Referencing, Bibliographies, and the like

I will first admit that I am not fully versed in all the different ways to appropriately cite and reference a paper. Having said that I DO list and cite all references in the documents I write.

With word my approach has been to create a text bibliography at the end of my document and use footnotes and cross references to link each item to the bibliography. I ended up doing this since the citations left by word were too short and there were issues cross referencing from footnotes.

Since Scrivener can already do footnotes and has the beginnings of citations book marking (nice and easy to drag and drop website url’s into Document References) would it make sense to add some more referencing capabilities? I have tried Bookends, but this is double work in my view. If I have already done the research dragged/dropped it into Scrivener (including url) why put it into another tool, again, to aid in citations?

I am referring to manual & drag/drop entries and not the look-up work that Bookends does.

If I could do this chore once when writing, it would save loads of time and effort.

When doing research with Scrivener it would be great to just drag a citation/reference over (whatever form MLA etc.) right into the draft. Scrivener, Word, or an external tool can then spit out the bibliography nice and tidily.

Maybe I have things mixed up or am missing something but Scrivener would seem to serve this well.

Thank you for taking a look and thinking about this one (apologies if I missed similar posts)

We have tentatively planned to develop integration with popular citation management products in a future release of Scrivener (along the lines of what a Word plug-in might offer). It won’t be for a while; it is a rather large project, but it’s there on the list.

It doesn’t really make any sense for us to reinvent whole pieces of complex software into Scrivener though. There is a lot of work that goes into the functions these programs provide, and anything else than what they provide would not be adequate to cover the needs of most our users. Not even Microsoft Word goes into that particular thicket.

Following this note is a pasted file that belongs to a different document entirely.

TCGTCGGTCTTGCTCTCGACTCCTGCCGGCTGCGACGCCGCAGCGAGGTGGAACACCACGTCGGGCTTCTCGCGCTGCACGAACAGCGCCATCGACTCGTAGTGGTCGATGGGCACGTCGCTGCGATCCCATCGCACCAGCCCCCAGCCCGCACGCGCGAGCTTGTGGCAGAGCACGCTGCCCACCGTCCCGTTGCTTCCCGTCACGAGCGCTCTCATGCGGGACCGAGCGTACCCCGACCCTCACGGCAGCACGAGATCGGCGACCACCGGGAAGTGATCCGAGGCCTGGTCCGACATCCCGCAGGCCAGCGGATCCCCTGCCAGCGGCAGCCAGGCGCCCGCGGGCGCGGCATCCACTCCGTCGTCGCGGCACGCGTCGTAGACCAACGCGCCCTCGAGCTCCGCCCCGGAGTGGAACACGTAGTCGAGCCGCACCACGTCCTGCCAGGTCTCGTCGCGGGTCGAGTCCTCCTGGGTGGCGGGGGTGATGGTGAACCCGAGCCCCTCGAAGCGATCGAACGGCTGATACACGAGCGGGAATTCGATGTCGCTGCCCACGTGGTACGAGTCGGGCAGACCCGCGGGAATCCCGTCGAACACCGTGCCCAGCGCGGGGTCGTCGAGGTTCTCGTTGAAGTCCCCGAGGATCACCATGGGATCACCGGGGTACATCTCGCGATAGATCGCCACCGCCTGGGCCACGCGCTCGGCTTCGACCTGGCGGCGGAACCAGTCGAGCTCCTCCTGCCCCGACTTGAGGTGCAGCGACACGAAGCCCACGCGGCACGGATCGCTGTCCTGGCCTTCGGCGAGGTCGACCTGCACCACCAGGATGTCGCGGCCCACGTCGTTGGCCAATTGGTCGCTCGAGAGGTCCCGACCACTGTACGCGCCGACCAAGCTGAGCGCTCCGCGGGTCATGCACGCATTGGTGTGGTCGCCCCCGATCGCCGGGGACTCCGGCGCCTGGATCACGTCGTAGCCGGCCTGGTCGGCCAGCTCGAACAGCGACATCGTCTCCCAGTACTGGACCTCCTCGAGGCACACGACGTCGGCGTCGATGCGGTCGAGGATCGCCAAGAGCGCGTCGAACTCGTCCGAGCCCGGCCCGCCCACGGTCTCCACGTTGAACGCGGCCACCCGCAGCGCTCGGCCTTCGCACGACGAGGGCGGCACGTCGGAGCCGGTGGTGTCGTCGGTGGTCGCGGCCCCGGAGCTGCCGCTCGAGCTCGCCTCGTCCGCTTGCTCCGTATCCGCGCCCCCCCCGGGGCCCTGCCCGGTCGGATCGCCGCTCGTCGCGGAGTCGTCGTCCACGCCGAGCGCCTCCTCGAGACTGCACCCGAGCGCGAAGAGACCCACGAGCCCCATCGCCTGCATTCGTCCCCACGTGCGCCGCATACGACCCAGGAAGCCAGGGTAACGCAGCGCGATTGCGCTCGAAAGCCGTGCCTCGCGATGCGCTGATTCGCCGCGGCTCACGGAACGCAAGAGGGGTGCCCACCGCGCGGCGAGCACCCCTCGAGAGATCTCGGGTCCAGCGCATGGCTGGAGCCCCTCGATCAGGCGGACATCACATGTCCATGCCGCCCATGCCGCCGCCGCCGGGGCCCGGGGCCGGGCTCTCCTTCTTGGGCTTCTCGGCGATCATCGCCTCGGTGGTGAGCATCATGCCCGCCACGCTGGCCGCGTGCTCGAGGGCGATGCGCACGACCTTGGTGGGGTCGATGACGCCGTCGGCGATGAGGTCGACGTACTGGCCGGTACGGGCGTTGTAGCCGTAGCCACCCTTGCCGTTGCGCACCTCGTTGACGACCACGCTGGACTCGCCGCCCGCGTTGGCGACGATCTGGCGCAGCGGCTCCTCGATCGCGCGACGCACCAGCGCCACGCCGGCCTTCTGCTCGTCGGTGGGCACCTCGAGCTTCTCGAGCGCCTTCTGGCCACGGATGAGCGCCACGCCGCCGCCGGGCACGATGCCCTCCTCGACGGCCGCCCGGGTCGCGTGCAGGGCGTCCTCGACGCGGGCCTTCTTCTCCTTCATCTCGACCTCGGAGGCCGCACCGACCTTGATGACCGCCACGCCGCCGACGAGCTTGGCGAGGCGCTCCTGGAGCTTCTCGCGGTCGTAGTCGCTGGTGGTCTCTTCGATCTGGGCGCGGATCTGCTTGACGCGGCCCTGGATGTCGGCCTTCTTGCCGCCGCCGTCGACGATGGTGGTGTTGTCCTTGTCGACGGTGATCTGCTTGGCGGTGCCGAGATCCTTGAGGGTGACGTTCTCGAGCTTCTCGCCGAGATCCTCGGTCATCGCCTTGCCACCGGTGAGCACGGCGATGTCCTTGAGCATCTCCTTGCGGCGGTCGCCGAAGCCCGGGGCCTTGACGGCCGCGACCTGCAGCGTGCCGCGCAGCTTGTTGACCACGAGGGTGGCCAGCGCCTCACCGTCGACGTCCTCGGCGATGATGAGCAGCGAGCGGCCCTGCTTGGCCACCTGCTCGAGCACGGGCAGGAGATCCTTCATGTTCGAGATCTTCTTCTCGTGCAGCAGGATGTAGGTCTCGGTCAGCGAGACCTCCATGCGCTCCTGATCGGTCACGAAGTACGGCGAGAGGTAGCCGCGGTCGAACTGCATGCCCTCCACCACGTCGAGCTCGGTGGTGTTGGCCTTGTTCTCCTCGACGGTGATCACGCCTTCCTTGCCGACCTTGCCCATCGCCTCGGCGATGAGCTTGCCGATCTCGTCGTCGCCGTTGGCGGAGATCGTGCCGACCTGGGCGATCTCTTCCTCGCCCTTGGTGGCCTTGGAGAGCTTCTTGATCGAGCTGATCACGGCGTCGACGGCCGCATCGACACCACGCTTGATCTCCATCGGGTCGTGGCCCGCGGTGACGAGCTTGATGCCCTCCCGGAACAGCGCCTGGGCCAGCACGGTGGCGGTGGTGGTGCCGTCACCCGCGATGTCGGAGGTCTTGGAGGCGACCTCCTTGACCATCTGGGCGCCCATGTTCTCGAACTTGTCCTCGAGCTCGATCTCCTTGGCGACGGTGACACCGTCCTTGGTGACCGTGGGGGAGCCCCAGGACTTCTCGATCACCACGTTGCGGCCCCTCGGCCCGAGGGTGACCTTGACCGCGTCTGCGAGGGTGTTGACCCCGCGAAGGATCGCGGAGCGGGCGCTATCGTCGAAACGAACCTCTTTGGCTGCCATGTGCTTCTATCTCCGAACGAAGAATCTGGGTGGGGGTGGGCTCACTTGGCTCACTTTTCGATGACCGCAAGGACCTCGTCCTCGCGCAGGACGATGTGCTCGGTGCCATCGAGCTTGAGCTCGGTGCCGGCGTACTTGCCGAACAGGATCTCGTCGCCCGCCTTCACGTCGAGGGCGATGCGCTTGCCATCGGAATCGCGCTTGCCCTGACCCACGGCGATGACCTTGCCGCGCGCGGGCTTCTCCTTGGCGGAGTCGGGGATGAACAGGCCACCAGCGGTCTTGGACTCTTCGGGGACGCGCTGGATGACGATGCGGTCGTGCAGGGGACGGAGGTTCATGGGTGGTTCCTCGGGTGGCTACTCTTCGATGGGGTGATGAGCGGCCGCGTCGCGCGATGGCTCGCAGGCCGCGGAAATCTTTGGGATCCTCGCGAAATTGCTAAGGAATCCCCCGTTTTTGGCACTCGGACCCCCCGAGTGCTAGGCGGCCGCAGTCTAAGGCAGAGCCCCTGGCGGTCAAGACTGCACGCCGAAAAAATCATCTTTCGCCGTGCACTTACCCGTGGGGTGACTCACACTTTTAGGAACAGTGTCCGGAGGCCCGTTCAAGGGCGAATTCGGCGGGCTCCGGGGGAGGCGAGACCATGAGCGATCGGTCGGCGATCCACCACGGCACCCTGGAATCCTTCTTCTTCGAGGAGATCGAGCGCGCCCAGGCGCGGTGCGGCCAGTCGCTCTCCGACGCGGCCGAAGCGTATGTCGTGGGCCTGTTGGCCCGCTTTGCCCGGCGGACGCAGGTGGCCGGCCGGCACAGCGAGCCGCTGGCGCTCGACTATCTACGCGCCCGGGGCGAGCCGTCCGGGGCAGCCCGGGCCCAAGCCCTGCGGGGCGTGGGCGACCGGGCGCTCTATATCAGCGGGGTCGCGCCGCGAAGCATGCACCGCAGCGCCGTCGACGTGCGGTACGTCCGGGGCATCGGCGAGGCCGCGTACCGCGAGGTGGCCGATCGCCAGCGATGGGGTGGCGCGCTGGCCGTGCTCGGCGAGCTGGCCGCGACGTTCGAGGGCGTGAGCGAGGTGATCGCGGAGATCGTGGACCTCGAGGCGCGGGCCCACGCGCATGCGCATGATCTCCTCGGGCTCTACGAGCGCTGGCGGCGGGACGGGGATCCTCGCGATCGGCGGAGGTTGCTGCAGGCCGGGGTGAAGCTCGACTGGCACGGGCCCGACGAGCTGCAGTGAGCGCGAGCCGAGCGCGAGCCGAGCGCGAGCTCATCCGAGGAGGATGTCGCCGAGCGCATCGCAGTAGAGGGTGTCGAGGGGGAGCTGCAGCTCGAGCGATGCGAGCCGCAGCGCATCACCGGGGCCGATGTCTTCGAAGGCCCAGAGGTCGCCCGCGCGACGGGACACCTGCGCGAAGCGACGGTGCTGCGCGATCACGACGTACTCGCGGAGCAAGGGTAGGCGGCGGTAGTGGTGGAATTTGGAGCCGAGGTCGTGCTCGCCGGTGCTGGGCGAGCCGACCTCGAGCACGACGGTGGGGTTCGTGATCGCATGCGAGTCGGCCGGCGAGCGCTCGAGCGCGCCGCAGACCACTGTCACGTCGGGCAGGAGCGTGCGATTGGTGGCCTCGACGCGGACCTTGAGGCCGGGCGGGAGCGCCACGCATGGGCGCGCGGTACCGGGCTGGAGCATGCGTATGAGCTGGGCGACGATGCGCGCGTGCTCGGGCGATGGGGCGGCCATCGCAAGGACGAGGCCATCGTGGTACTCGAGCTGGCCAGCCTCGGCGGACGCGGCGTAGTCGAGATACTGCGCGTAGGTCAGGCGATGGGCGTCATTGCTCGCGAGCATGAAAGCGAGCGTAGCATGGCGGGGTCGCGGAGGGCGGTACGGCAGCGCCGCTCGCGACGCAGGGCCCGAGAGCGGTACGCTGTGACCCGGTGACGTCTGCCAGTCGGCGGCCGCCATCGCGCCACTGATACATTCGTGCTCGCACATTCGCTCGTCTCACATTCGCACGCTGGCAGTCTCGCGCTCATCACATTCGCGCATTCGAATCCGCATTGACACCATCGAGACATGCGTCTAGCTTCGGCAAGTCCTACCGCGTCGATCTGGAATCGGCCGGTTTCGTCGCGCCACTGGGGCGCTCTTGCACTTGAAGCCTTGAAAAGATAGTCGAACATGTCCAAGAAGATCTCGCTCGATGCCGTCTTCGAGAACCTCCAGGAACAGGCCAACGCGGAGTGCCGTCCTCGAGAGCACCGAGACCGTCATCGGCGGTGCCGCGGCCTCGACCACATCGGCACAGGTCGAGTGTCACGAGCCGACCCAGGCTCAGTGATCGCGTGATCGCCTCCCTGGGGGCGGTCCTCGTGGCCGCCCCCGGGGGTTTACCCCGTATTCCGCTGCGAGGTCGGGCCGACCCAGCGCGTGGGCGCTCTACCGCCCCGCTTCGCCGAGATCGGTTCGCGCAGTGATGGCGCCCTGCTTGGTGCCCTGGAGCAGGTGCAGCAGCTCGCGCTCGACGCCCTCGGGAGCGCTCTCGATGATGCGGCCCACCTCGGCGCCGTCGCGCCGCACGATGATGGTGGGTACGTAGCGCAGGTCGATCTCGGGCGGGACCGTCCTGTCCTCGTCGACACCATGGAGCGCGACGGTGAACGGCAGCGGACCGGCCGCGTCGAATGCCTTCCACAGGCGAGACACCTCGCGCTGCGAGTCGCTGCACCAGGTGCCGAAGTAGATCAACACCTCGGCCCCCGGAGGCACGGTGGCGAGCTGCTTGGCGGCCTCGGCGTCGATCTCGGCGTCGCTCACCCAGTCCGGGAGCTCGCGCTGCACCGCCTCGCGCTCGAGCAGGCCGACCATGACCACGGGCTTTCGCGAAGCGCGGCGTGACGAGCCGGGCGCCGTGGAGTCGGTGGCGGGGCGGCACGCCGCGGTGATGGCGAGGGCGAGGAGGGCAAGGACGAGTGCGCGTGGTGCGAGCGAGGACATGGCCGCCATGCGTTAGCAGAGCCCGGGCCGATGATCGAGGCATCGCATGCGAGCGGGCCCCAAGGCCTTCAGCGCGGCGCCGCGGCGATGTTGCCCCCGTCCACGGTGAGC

While it might be relatively straightforward to code citation management for one style, to cater for the hundreds of styles writers may need to use is a major task. Which is why there are dedicated citation apps in the first place.

So to answer your question

The reason is the difference between



While the former provides an accurate reference, it is not acceptable in an academic setting or for publication. The latter two are examples of the same source represented using APA-style and Harvard style respectively. Of course, this is just for the reference list at the end, there’s also the differences in citation style to worry about (Author date? Annotated footnotes? Numbered endnotes? What aboutt multiple authors? Or secondary citations? Undated sources? Translated sources? Classics? Reprints? Audio sources? etc). By using a citation manager like Papers (or Bookends, or EndNote, or…) I don’t need to worry about all these details, I just write and let the software handle the generation of correctly formatted citations and reference list at the end of the process.
Note: all three examples used here were generated with drag & drop from Papers.

I still mainly use EndNote for managing citations in my academic writing, mostly because I have a system that works and collaborators that also use it (and I’m getting full value from my tweaked citation settings), but I use Papers as my main reference repository and am beginning to switch to it for citation management. Even though both of these apps work well with Scrivener, I’m pleased to read AmberV’s comment that further integration with citation managers is considered for the future.

I am glad to hear that additional functionality is being planned.

My suggestion will not replace the other tools that are out there and I will try a few more.